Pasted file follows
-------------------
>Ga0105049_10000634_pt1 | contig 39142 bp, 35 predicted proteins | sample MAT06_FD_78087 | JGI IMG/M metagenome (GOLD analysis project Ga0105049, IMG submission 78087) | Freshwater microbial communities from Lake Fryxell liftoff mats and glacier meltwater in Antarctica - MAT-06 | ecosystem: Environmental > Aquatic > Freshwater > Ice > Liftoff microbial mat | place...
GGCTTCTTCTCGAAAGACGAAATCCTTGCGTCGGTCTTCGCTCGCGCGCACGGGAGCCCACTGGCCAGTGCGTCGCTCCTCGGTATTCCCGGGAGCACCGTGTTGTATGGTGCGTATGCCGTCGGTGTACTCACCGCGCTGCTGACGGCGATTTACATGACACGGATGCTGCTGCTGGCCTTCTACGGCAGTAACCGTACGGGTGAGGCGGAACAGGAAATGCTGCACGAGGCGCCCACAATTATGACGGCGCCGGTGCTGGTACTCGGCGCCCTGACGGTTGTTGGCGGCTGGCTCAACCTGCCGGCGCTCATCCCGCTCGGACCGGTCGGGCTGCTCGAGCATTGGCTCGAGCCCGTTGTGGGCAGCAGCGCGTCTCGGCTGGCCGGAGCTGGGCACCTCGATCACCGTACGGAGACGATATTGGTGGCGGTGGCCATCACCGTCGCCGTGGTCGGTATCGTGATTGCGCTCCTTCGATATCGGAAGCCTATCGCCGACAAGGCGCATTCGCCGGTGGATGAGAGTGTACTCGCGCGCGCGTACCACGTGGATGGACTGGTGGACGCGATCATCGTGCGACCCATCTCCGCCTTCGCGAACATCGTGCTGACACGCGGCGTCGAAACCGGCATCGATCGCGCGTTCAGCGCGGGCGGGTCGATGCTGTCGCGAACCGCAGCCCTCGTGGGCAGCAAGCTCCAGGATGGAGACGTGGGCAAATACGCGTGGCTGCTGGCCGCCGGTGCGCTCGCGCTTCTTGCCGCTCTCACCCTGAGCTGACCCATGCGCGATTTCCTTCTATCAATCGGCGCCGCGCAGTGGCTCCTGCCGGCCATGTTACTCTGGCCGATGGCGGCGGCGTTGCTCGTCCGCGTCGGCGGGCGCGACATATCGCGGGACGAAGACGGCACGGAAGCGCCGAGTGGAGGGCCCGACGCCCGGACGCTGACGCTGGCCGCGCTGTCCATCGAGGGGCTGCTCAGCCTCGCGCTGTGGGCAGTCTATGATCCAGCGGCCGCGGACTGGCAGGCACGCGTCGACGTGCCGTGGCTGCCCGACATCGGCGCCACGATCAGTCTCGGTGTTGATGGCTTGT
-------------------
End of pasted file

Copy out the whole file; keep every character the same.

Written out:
>Ga0105049_10000634_pt1 | contig 39142 bp, 35 predicted proteins | sample MAT06_FD_78087 | JGI IMG/M metagenome (GOLD analysis project Ga0105049, IMG submission 78087) | Freshwater microbial communities from Lake Fryxell liftoff mats and glacier meltwater in Antarctica - MAT-06 | ecosystem: Environmental > Aquatic > Freshwater > Ice > Liftoff microbial mat | place...
GGCTTCTTCTCGAAAGACGAAATCCTTGCGTCGGTCTTCGCTCGCGCGCACGGGAGCCCACTGGCCAGTGCGTCGCTCCTCGGTATTCCCGGGAGCACCGTGTTGTATGGTGCGTATGCCGTCGGTGTACTCACCGCGCTGCTGACGGCGATTTACATGACACGGATGCTGCTGCTGGCCTTCTACGGCAGTAACCGTACGGGTGAGGCGGAACAGGAAATGCTGCACGAGGCGCCCACAATTATGACGGCGCCGGTGCTGGTACTCGGCGCCCTGACGGTTGTTGGCGGCTGGCTCAACCTGCCGGCGCTCATCCCGCTCGGACCGGTCGGGCTGCTCGAGCATTGGCTCGAGCCCGTTGTGGGCAGCAGCGCGTCTCGGCTGGCCGGAGCTGGGCACCTCGATCACCGTACGGAGACGATATTGGTGGCGGTGGCCATCACCGTCGCCGTGGTCGGTATCGTGATTGCGCTCCTTCGATATCGGAAGCCTATCGCCGACAAGGCGCATTCGCCGGTGGATGAGAGTGTACTCGCGCGCGCGTACCACGTGGATGGACTGGTGGACGCGATCATCGTGCGACCCATCTCCGCCTTCGCGAACATCGTGCTGACACGCGGCGTCGAAACCGGCATCGATCGCGCGTTCAGCGCGGGCGGGTCGATGCTGTCGCGAACCGCAGCCCTCGTGGGCAGCAAGCTCCAGGATGGAGACGTGGGCAAATACGCGTGGCTGCTGGCCGCCGGTGCGCTCGCGCTTCTTGCCGCTCTCACCCTGAGCTGACCCATGCGCGATTTCCTTCTATCAATCGGCGCCGCGCAGTGGCTCCTGCCGGCCATGTTACTCTGGCCGATGGCGGCGGCGTTGCTCGTCCGCGTCGGCGGGCGCGACATATCGCGGGACGAAGACGGCACGGAAGCGCCGAGTGGAGGGCCCGACGCCCGGACGCTGACGCTGGCCGCGCTGTCCATCGAGGGGCTGCTCAGCCTCGCGCTGTGGGCAGTCTATGATCCAGCGGCCGCGGACTGGCAGGCACGCGTCGACGTGCCGTGGCTGCCCGACATCGGCGCCACGATCAGTCTCGGTGTTGATGGCTTGT